Wesley M. Knapp, North Carolina Natural Heritage Program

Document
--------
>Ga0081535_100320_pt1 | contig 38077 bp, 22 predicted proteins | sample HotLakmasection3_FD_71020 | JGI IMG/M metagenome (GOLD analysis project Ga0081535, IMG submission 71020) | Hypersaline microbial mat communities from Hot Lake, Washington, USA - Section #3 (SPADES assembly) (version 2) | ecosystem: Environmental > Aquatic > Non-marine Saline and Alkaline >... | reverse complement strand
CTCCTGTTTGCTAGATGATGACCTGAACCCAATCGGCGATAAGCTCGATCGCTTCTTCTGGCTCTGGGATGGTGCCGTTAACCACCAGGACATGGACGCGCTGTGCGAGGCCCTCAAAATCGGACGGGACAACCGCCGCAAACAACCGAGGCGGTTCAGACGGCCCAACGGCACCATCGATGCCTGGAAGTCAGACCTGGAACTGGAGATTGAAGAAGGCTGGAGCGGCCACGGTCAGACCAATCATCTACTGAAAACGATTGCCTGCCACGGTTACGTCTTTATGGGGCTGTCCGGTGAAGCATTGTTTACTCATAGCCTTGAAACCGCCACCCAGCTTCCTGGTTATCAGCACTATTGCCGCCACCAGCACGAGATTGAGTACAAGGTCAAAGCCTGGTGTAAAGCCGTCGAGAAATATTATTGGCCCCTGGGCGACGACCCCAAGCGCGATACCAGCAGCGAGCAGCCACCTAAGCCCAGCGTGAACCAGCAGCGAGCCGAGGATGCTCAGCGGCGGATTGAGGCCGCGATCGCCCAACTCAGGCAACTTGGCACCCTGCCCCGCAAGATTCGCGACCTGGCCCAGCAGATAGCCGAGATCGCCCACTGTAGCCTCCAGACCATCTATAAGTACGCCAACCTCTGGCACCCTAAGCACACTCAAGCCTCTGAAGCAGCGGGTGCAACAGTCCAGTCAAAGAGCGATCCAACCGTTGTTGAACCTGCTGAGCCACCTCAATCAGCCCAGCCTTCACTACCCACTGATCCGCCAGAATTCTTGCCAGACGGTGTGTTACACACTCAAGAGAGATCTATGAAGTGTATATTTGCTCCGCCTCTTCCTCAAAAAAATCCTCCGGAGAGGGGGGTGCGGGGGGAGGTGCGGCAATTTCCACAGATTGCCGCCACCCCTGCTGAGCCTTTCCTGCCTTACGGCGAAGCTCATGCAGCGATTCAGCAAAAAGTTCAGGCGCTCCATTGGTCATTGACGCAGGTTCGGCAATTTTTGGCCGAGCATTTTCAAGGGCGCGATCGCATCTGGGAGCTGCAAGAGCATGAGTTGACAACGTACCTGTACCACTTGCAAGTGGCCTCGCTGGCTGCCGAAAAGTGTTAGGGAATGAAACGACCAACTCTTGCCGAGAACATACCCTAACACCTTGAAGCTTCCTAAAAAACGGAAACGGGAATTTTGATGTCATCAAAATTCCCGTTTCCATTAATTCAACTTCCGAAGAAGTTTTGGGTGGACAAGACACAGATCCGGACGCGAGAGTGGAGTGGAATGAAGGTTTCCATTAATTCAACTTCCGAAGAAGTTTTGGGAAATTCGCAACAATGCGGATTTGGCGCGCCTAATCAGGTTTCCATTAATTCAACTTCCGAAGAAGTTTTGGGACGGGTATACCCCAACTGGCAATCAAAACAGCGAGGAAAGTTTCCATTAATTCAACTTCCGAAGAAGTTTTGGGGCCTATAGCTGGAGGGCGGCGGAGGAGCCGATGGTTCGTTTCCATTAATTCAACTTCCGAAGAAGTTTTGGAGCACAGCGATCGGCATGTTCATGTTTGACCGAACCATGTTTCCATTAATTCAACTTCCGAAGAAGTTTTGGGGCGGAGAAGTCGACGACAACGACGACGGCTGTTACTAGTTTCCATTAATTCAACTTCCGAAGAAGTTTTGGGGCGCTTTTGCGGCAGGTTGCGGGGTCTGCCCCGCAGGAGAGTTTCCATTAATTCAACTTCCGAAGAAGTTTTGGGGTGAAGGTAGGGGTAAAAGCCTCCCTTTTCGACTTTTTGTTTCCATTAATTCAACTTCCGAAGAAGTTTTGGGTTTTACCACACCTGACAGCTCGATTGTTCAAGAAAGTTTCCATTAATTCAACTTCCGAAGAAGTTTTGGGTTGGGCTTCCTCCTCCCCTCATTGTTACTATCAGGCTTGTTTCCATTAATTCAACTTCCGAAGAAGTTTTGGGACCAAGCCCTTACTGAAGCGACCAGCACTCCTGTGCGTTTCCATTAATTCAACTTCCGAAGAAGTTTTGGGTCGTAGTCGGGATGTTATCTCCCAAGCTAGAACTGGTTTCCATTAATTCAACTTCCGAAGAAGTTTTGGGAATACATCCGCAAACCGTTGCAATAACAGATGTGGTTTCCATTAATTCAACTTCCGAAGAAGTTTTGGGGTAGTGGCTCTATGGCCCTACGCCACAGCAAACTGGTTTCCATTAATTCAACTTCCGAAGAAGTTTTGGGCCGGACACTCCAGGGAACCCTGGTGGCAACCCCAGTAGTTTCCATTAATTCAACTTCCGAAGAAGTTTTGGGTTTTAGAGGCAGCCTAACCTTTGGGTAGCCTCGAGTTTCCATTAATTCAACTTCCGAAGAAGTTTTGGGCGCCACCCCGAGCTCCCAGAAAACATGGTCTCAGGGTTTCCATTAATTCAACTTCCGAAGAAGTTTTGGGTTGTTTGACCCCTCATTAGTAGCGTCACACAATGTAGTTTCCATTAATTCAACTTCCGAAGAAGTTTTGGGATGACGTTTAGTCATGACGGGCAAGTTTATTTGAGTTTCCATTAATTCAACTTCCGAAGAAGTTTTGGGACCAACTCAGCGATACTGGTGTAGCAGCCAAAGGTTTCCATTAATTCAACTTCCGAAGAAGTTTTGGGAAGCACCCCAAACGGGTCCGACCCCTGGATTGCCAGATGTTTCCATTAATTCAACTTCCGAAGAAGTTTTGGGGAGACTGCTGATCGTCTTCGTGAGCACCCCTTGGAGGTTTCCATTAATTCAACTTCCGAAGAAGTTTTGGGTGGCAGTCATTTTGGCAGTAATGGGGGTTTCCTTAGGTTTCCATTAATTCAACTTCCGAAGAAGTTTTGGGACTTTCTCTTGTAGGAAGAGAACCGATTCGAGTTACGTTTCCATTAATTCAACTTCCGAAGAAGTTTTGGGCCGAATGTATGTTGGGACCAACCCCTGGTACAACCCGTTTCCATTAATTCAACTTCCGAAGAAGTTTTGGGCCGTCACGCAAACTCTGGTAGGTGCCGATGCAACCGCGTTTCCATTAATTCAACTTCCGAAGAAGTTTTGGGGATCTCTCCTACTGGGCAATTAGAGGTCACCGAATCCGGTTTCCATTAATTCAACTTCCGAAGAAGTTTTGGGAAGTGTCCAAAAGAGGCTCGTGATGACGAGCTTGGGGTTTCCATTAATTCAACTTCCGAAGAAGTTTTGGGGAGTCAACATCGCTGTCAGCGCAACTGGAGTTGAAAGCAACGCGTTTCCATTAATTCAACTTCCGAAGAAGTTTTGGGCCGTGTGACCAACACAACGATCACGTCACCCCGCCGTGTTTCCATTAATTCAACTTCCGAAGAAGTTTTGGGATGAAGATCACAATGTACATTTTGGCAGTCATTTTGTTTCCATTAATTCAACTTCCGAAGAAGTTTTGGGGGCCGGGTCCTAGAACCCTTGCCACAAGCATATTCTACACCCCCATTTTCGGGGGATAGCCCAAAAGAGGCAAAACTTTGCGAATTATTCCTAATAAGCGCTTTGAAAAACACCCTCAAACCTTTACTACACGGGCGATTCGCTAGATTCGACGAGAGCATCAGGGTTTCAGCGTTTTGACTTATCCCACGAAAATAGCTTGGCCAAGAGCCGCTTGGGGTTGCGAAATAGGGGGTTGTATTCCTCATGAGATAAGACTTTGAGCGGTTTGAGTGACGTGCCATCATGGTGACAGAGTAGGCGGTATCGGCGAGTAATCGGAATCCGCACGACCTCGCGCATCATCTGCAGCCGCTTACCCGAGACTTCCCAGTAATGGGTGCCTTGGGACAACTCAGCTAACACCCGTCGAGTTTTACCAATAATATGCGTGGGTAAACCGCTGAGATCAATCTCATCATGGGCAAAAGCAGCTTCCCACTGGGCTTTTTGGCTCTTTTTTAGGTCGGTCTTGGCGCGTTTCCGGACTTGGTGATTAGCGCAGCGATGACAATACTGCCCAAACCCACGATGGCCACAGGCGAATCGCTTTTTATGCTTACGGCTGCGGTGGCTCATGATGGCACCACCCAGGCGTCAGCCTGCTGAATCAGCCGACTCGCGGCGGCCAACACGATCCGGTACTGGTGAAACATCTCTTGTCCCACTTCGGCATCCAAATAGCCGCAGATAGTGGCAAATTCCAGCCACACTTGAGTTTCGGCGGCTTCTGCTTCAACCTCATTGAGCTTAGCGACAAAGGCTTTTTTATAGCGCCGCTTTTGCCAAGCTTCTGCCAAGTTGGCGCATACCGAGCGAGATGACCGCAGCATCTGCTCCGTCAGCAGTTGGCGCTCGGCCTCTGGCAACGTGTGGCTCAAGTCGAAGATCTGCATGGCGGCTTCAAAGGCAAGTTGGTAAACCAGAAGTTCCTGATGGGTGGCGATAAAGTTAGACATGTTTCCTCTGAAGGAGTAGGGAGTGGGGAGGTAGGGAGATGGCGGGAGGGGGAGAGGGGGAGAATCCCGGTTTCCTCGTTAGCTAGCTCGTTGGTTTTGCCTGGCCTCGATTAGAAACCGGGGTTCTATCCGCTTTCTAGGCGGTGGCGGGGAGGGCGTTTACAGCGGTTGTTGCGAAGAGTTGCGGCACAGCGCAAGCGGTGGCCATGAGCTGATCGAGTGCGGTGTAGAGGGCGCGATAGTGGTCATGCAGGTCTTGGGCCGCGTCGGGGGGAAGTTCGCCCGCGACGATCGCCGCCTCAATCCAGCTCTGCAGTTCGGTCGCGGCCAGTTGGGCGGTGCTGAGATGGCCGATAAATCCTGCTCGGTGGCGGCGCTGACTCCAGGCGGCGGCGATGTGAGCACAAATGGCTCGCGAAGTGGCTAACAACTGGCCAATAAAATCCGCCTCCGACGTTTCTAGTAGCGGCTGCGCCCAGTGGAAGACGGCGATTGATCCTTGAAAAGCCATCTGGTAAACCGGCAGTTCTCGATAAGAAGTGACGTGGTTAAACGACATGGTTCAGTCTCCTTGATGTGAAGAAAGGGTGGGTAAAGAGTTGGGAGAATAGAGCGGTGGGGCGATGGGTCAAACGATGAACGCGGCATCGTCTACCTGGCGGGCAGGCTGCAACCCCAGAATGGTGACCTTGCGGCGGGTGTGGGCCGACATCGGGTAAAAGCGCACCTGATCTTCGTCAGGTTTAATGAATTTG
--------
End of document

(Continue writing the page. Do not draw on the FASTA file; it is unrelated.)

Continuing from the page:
Preventing extinction is the lowest bar for conservation success we can set and the roll of ex situ conservation efforts in preventing extinction is becoming more significant. Continued work to document the extinct plants of North America north of Mexico has resulted in the discovery that up to 7 plants are extinct in the wild (EW). While these extinct plant taxa have no naturally occurring populations, they are still found in ex situ collections at botanical gardens. These collections may have issues in having full conservation value. Many collections were taken from few or single individuals and not necessarily intended to prevent the extinction of a species, but now represent the last known individuals. Some species reported as present in seed banks or botanical gardens are incorrectly identified. Additionally, botanical gardens having the last known individuals of a species are not necessarily aware of the significance of these collections. Evidence suggests a species has gone extinct while at a botanical garden because the specimen was destroyed before the significance of the collection was recognized. A prioritization of ex situ conservation efforts, using the best data is critical to prevent future extinction events. Single site global endemics or species of extremely narrow geographic distributions are the most susceptible to extinction. I will discuss a collaboration with NatureServe to identify global single site endemics that we hope will help prioritize seed banking and ex situ collections for these species following best practices to ensure quality/genetic diversity of collections. Additionally, an ongoing collaboration with the North Carolina Botanical Garden to prioritize the rarest plants in North Carolina for ex situ conservation efforts has already seen significant results.